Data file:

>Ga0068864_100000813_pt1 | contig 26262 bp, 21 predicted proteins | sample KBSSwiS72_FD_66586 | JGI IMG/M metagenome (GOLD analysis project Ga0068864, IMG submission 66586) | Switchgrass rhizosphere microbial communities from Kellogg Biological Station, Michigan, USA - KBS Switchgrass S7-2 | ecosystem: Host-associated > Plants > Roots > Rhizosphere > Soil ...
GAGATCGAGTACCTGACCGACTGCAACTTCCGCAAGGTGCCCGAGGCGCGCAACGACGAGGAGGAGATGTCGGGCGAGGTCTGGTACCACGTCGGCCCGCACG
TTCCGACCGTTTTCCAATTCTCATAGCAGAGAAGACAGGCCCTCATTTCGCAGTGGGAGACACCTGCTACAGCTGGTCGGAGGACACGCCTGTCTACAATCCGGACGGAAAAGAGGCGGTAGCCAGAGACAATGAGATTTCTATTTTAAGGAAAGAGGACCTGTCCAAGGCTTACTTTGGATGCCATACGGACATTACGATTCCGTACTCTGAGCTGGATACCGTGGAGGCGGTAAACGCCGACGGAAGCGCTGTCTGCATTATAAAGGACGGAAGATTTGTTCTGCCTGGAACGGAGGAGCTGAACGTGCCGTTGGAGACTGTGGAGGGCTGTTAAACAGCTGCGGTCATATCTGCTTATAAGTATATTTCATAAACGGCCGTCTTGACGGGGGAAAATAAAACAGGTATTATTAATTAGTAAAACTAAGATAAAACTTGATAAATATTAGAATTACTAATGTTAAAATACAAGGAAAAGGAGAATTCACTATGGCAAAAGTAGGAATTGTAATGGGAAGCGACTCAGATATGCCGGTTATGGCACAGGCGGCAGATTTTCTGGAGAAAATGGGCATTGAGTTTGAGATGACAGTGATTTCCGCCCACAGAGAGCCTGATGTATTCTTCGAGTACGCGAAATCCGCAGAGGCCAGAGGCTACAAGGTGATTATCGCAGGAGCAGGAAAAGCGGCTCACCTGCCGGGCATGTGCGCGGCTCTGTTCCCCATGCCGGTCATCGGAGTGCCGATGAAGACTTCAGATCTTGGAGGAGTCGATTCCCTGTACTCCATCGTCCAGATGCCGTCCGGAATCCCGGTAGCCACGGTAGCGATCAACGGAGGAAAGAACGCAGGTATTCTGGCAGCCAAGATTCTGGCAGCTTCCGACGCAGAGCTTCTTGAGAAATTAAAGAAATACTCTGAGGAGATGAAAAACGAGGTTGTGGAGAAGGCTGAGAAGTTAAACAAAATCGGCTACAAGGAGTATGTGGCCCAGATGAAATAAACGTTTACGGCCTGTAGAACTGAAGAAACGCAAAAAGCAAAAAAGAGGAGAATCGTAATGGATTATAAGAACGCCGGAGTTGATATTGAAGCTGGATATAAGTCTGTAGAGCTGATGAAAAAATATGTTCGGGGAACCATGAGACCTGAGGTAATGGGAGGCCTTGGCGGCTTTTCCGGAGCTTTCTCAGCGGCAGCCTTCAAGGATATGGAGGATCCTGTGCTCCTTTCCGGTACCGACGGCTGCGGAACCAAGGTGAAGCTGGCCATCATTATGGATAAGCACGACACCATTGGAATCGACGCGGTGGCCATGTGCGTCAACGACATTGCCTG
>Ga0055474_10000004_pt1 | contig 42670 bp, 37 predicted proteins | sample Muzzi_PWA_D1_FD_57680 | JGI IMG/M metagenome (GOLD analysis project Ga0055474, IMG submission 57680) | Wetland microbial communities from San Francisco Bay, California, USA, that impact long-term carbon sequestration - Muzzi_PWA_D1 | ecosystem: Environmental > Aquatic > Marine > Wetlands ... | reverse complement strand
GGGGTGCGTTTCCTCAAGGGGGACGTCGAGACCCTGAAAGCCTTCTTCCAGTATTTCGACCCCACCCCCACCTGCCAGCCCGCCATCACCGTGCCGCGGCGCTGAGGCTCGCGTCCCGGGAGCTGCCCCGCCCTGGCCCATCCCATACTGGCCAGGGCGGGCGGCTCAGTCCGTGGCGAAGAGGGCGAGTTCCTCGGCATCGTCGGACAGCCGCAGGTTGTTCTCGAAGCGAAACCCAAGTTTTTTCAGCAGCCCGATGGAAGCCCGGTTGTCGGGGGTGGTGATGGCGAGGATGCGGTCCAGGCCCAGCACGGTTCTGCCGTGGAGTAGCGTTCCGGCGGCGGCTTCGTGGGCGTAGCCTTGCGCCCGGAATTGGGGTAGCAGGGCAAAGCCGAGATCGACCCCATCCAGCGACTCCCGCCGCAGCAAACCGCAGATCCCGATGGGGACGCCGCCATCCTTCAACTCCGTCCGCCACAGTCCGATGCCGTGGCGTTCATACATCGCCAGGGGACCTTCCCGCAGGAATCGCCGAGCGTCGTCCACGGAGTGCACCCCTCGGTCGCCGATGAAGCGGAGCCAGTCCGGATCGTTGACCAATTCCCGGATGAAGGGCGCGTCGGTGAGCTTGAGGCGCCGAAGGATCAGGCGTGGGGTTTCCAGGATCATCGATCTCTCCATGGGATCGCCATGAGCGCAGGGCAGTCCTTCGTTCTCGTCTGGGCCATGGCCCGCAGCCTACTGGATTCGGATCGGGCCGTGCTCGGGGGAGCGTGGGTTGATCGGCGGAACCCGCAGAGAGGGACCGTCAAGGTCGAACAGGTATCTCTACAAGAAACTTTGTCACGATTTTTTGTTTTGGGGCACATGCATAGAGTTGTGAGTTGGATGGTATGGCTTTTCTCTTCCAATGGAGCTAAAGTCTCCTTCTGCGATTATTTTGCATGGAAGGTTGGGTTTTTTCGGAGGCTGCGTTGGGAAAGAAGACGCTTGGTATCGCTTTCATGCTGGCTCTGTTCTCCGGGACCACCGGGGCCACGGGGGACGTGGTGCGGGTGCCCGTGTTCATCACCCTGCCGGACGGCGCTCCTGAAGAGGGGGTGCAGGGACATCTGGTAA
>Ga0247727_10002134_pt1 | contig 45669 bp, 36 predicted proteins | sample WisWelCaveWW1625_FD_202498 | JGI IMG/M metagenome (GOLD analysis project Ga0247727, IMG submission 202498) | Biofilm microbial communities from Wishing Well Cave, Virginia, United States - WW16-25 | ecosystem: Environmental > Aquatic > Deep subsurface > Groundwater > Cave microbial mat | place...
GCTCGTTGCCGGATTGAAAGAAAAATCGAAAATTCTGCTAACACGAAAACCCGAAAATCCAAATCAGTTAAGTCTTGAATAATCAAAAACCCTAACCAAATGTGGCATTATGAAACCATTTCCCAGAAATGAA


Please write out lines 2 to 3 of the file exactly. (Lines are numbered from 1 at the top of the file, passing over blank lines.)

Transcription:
GAGATCGAGTACCTGACCGACTGCAACTTCCGCAAGGTGCCCGAGGCGCGCAACGACGAGGAGGAGATGTCGGGCGAGGTCTGGTACCACGTCGGCCCGCACG
TTCCGACCGTTTTCCAATTCTCATAGCAGAGAAGACAGGCCCTCATTTCGCAGTGGGAGACACCTGCTACAGCTGGTCGGAGGACACGCCTGTCTACAATCCGGACGGAAAAGAGGCGGTAGCCAGAGACAATGAGATTTCTATTTTAAGGAAAGAGGACCTGTCCAAGGCTTACTTTGGATGCCATACGGACATTACGATTCCGTACTCTGAGCTGGATACCGTGGAGGCGGTAAACGCCGACGGAAGCGCTGTCTGCATTATAAAGGACGGAAGATTTGTTCTGCCTGGAACGGAGGAGCTGAACGTGCCGTTGGAGACTGTGGAGGGCTGTTAAACAGCTGCGGTCATATCTGCTTATAAGTATATTTCATAAACGGCCGTCTTGACGGGGGAAAATAAAACAGGTATTATTAATTAGTAAAACTAAGATAAAACTTGATAAATATTAGAATTACTAATGTTAAAATACAAGGAAAAGGAGAATTCACTATGGCAAAAGTAGGAATTGTAATGGGAAGCGACTCAGATATGCCGGTTATGGCACAGGCGGCAGATTTTCTGGAGAAAATGGGCATTGAGTTTGAGATGACAGTGATTTCCGCCCACAGAGAGCCTGATGTATTCTTCGAGTACGCGAAATCCGCAGAGGCCAGAGGCTACAAGGTGATTATCGCAGGAGCAGGAAAAGCGGCTCACCTGCCGGGCATGTGCGCGGCTCTGTTCCCCATGCCGGTCATCGGAGTGCCGATGAAGACTTCAGATCTTGGAGGAGTCGATTCCCTGTACTCCATCGTCCAGATGCCGTCCGGAATCCCGGTAGCCACGGTAGCGATCAACGGAGGAAAGAACGCAGGTATTCTGGCAGCCAAGATTCTGGCAGCTTCCGACGCAGAGCTTCTTGAGAAATTAAAGAAATACTCTGAGGAGATGAAAAACGAGGTTGTGGAGAAGGCTGAGAAGTTAAACAAAATCGGCTACAAGGAGTATGTGGCCCAGATGAAATAAACGTTTACGGCCTGTAGAACTGAAGAAACGCAAAAAGCAAAAAAGAGGAGAATCGTAATGGATTATAAGAACGCCGGAGTTGATATTGAAGCTGGATATAAGTCTGTAGAGCTGATGAAAAAATATGTTCGGGGAACCATGAGACCTGAGGTAATGGGAGGCCTTGGCGGCTTTTCCGGAGCTTTCTCAGCGGCAGCCTTCAAGGATATGGAGGATCCTGTGCTCCTTTCCGGTACCGACGGCTGCGGAACCAAGGTGAAGCTGGCCATCATTATGGATAAGCACGACACCATTGGAATCGACGCGGTGGCCATGTGCGTCAACGACATTGCCTG